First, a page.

transition based, which is kind of cute. Or I
could say, well one difference between at least
inside the kind of blue box is it's sort
of a model free reinforcement module. because the
learner does not ever get to see the model.
- This is true, the learning piece is model free
but we're using model free learner in service of planning.
- So, I don't know, I don't have a good
this like model free planner, or an RL-based planner, maybe.
Like I said, I wasn't going to grade it, I just
was kind of interested to see what, what you'd say.
- Hm. Well I, I was pretty, I felt pretty good about the model-based RL one.
- Yeah, well this
is the actual term that's used in the field. I'm, I'm sure there
are some terms that are used here but nothing, nothing really very consistently.
- Hm. What if I called it the blue box planner?
- You could call it that, and, but had I, had I
drawn it with a black box, it would, it had a better name.
- mm, oo, that would have been really
cool, black box planner. I like that. Okay.
- But but I want to point out that one of the most
successful applications of reinforcement learning are
least most celebrated was Jerry Tassara's
backgammon playing program, which used exactly this approach. Backgammon
is a board game. So we have a complete model
of it, but we don't really know how to plan
it, it's a very complex, very large state space. So
what he did is, he actually used a simulator
backgammon, to generate transitions, and
then used reinforcement learning approach
TD, to, to create a policy for that. So it,
his TD Gammon system followed exactly this, this overall pattern.
- Yeah, it was very influential
work and generated many mildly embarrassing Master's theses.
I can only think of one. Oh, actually I
can think, that's not true, I can think of two.
- Oh really?
- Well, which one are you, you're thinking of yours.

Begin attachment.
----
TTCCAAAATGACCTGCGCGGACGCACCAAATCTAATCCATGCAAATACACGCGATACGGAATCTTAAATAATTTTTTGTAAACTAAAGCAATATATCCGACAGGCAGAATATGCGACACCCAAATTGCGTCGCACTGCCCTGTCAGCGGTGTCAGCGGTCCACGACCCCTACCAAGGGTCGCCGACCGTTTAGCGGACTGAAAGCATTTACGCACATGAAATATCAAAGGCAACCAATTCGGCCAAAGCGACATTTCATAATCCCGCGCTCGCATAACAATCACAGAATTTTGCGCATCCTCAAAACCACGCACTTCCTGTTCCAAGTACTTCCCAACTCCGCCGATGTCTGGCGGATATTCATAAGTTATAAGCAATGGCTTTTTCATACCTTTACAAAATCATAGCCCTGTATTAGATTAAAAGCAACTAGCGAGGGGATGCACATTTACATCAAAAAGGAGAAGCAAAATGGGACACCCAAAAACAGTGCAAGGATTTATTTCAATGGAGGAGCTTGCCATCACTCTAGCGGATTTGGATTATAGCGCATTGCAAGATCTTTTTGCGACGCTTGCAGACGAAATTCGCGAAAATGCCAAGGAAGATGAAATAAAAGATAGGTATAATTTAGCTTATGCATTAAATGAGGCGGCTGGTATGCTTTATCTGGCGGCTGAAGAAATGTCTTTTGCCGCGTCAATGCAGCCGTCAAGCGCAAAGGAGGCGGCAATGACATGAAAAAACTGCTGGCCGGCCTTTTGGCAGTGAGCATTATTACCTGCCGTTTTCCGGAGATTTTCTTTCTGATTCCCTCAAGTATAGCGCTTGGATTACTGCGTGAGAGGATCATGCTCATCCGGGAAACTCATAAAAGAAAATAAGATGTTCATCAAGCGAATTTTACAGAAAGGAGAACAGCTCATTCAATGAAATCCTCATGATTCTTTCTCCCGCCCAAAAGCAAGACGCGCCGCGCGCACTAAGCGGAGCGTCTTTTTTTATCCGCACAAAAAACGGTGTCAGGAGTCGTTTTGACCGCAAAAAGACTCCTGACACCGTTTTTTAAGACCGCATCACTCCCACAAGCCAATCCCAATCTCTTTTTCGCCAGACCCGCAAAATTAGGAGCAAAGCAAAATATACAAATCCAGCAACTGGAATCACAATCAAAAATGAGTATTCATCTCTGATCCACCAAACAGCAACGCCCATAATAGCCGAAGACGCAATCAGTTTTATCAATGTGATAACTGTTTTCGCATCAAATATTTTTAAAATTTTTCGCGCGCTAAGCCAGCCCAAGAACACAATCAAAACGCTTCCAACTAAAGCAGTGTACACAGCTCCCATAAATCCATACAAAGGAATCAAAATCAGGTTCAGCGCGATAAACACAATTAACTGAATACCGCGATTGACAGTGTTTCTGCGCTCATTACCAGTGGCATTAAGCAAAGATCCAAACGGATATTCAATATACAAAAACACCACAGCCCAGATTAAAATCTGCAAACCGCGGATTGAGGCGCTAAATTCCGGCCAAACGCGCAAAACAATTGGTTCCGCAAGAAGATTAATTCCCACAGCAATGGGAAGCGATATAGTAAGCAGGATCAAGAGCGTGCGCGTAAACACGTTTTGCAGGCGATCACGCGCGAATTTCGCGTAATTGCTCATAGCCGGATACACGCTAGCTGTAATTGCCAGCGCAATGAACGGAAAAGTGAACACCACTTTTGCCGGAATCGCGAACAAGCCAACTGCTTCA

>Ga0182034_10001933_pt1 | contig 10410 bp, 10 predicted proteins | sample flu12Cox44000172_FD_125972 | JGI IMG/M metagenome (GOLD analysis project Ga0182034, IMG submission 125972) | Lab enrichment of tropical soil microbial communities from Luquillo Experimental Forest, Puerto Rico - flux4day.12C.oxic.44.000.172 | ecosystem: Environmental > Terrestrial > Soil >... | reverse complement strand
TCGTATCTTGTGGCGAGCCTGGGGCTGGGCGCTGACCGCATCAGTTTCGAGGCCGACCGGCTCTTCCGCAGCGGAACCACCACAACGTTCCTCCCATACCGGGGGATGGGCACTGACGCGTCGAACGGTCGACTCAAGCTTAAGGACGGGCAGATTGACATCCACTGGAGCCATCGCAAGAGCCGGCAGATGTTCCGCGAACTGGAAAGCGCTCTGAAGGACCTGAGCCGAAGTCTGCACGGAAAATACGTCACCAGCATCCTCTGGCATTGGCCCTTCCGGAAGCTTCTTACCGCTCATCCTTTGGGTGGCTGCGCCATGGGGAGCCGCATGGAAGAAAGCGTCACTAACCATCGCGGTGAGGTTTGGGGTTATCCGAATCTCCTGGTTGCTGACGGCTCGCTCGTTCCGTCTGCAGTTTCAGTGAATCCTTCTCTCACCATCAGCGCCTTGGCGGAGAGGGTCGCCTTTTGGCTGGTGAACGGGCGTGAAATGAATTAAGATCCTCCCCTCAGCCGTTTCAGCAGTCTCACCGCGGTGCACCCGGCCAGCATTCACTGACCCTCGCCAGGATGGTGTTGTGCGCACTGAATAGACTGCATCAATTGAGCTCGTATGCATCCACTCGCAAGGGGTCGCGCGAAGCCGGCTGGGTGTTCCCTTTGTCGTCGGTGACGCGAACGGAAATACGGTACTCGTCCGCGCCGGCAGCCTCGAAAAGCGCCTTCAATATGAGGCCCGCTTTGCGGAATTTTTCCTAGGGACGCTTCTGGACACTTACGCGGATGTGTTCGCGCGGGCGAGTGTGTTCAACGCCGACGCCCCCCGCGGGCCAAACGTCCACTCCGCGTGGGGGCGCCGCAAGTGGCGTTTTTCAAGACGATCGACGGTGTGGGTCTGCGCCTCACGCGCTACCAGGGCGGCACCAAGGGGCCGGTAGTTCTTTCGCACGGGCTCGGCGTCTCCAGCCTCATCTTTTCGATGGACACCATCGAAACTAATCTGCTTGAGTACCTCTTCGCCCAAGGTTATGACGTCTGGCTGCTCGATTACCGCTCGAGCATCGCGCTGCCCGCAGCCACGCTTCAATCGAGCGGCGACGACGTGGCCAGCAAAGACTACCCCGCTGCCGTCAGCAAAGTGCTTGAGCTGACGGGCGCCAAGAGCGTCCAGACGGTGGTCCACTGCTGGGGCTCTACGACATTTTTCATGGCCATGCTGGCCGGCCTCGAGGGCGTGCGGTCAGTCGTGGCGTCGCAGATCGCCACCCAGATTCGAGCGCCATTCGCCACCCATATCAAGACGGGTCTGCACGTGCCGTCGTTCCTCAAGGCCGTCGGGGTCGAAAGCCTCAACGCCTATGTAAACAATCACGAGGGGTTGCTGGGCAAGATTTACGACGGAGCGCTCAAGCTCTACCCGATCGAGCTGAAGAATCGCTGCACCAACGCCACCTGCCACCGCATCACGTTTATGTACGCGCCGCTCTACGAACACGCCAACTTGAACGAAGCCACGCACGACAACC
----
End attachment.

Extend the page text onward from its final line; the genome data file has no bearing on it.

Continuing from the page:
- Yes, I'm thinking of mine. I try not to think about it.
- The, the other one is, Justin Boyin, who's a good
friend. And, a highly influential reinforcement
learning contributor, and now Googler. Who,
his Masters thesis was also, it's basically
another TD. He did backgammon with RL.
- Oh, I didn't realize that. I, I actually like him. I think
he's very cool. [LAUGH]. So, I'm sure that, his was not mildly embarrassing.
- I mean, you know, everybody's master's
thesis are mildly embarrassing because you're, you're struggling
to learn about how to talk about research,
and so you're not going to get it perfect.
- Yeah, and in my case, it was it definitely model free.
- Right, the only
non-embarrassing master's thesis that I'm aware of.
- Oh sure, alright, well Shannon. What was his master's thesis?
- It was information theory.
- Oh, yeah. It's pretty impressive.
- Rob Schapire's master's thesis is pretty cool.
- I have no doubt.
- The boosting guy. He did, he did pom de pe learning.
- For his master's thesis?
- Yeah. With the diversity representation.
- I am a terrible human being.
[LAUGH]. I mean wow. I mean it is true though, you look at someone like Shannon
and you just think to yourself, oh, for
his Master's thesis he did, he invented information theory.
[LAUGH] You know, like wow, I wonder what he did for his PhD thesis? You know
what he did for his PhD thesis? Nobody